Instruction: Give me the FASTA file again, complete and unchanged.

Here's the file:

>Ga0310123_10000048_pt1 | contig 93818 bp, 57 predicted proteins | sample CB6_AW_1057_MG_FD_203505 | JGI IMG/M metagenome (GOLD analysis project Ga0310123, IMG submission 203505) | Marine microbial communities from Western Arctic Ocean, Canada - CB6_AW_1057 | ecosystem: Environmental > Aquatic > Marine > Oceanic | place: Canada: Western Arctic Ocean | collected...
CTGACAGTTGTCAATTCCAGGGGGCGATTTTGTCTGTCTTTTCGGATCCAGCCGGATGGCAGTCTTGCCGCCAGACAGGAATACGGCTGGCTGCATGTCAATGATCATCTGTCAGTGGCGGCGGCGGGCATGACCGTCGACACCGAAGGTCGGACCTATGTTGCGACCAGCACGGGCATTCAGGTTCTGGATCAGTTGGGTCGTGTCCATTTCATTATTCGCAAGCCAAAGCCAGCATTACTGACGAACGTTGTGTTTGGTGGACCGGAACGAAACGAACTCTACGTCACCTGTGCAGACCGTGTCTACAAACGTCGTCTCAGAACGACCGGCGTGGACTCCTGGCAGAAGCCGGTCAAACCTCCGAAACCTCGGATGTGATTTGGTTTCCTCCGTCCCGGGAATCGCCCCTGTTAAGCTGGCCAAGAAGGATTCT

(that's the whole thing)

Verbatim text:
>Ga0310123_10000048_pt1 | contig 93818 bp, 57 predicted proteins | sample CB6_AW_1057_MG_FD_203505 | JGI IMG/M metagenome (GOLD analysis project Ga0310123, IMG submission 203505) | Marine microbial communities from Western Arctic Ocean, Canada - CB6_AW_1057 | ecosystem: Environmental > Aquatic > Marine > Oceanic | place: Canada: Western Arctic Ocean | collected...
CTGACAGTTGTCAATTCCAGGGGGCGATTTTGTCTGTCTTTTCGGATCCAGCCGGATGGCAGTCTTGCCGCCAGACAGGAATACGGCTGGCTGCATGTCAATGATCATCTGTCAGTGGCGGCGGCGGGCATGACCGTCGACACCGAAGGTCGGACCTATGTTGCGACCAGCACGGGCATTCAGGTTCTGGATCAGTTGGGTCGTGTCCATTTCATTATTCGCAAGCCAAAGCCAGCATTACTGACGAACGTTGTGTTTGGTGGACCGGAACGAAACGAACTCTACGTCACCTGTGCAGACCGTGTCTACAAACGTCGTCTCAGAACGACCGGCGTGGACTCCTGGCAGAAGCCGGTCAAACCTCCGAAACCTCGGATGTGATTTGGTTTCCTCCGTCCCGGGAATCGCCCCTGTTAAGCTGGCCAAGAAGGATTCT